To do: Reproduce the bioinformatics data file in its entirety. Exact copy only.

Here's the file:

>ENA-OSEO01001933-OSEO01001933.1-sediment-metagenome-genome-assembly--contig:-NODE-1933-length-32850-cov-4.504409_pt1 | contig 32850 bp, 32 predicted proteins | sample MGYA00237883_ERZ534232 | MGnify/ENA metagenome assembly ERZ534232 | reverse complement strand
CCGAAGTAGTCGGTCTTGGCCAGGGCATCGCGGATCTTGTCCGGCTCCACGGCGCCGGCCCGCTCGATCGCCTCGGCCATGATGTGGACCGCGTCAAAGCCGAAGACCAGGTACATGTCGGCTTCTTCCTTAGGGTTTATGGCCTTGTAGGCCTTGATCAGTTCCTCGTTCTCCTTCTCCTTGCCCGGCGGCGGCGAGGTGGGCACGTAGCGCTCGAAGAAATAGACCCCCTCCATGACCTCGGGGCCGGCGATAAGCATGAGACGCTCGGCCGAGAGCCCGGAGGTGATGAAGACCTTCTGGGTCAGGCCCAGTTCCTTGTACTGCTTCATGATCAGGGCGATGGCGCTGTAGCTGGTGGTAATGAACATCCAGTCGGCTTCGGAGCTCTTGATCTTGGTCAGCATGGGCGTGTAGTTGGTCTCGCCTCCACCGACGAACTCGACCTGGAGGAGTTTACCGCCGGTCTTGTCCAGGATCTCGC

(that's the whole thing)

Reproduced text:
>ENA-OSEO01001933-OSEO01001933.1-sediment-metagenome-genome-assembly--contig:-NODE-1933-length-32850-cov-4.504409_pt1 | contig 32850 bp, 32 predicted proteins | sample MGYA00237883_ERZ534232 | MGnify/ENA metagenome assembly ERZ534232 | reverse complement strand
CCGAAGTAGTCGGTCTTGGCCAGGGCATCGCGGATCTTGTCCGGCTCCACGGCGCCGGCCCGCTCGATCGCCTCGGCCATGATGTGGACCGCGTCAAAGCCGAAGACCAGGTACATGTCGGCTTCTTCCTTAGGGTTTATGGCCTTGTAGGCCTTGATCAGTTCCTCGTTCTCCTTCTCCTTGCCCGGCGGCGGCGAGGTGGGCACGTAGCGCTCGAAGAAATAGACCCCCTCCATGACCTCGGGGCCGGCGATAAGCATGAGACGCTCGGCCGAGAGCCCGGAGGTGATGAAGACCTTCTGGGTCAGGCCCAGTTCCTTGTACTGCTTCATGATCAGGGCGATGGCGCTGTAGCTGGTGGTAATGAACATCCAGTCGGCTTCGGAGCTCTTGATCTTGGTCAGCATGGGCGTGTAGTTGGTCTCGCCTCCACCGACGAACTCGACCTGGAGGAGTTTACCGCCGGTCTTGTCCAGGATCTCGC